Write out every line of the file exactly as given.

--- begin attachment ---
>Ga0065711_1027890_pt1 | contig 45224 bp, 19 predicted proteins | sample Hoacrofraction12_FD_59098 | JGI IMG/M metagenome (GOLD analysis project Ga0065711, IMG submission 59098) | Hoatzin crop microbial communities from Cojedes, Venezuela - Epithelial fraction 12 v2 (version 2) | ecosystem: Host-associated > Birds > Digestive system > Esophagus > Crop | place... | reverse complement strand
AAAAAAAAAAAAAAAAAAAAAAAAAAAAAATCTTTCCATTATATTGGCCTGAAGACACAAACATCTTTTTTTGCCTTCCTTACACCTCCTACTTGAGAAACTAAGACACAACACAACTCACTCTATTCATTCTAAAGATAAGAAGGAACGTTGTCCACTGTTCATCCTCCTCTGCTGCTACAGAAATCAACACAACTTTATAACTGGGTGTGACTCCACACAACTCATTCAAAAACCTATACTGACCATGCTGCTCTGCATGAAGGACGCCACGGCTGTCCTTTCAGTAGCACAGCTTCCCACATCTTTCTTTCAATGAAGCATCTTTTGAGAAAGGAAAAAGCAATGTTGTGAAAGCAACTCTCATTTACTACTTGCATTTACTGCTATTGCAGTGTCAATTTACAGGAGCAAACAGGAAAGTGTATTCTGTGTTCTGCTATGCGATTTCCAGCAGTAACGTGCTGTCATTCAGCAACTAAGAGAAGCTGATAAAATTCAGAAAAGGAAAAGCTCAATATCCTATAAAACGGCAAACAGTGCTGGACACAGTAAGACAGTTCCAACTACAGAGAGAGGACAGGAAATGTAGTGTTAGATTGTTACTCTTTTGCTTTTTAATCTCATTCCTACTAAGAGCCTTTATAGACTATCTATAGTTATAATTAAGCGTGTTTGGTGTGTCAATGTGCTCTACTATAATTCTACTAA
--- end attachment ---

>Ga0065711_1027890_pt1 | contig 45224 bp, 19 predicted proteins | sample Hoacrofraction12_FD_59098 | JGI IMG/M metagenome (GOLD analysis project Ga0065711, IMG submission 59098) | Hoatzin crop microbial communities from Cojedes, Venezuela - Epithelial fraction 12 v2 (version 2) | ecosystem: Host-associated > Birds > Digestive system > Esophagus > Crop | place... | reverse complement strand
AAAAAAAAAAAAAAAAAAAAAAAAAAAAAATCTTTCCATTATATTGGCCTGAAGACACAAACATCTTTTTTTGCCTTCCTTACACCTCCTACTTGAGAAACTAAGACACAACACAACTCACTCTATTCATTCTAAAGATAAGAAGGAACGTTGTCCACTGTTCATCCTCCTCTGCTGCTACAGAAATCAACACAACTTTATAACTGGGTGTGACTCCACACAACTCATTCAAAAACCTATACTGACCATGCTGCTCTGCATGAAGGACGCCACGGCTGTCCTTTCAGTAGCACAGCTTCCCACATCTTTCTTTCAATGAAGCATCTTTTGAGAAAGGAAAAAGCAATGTTGTGAAAGCAACTCTCATTTACTACTTGCATTTACTGCTATTGCAGTGTCAATTTACAGGAGCAAACAGGAAAGTGTATTCTGTGTTCTGCTATGCGATTTCCAGCAGTAACGTGCTGTCATTCAGCAACTAAGAGAAGCTGATAAAATTCAGAAAAGGAAAAGCTCAATATCCTATAAAACGGCAAACAGTGCTGGACACAGTAAGACAGTTCCAACTACAGAGAGAGGACAGGAAATGTAGTGTTAGATTGTTACTCTTTTGCTTTTTAATCTCATTCCTACTAAGAGCCTTTATAGACTATCTATAGTTATAATTAAGCGTGTTTGGTGTGTCAATGTGCTCTACTATAATTCTACTAA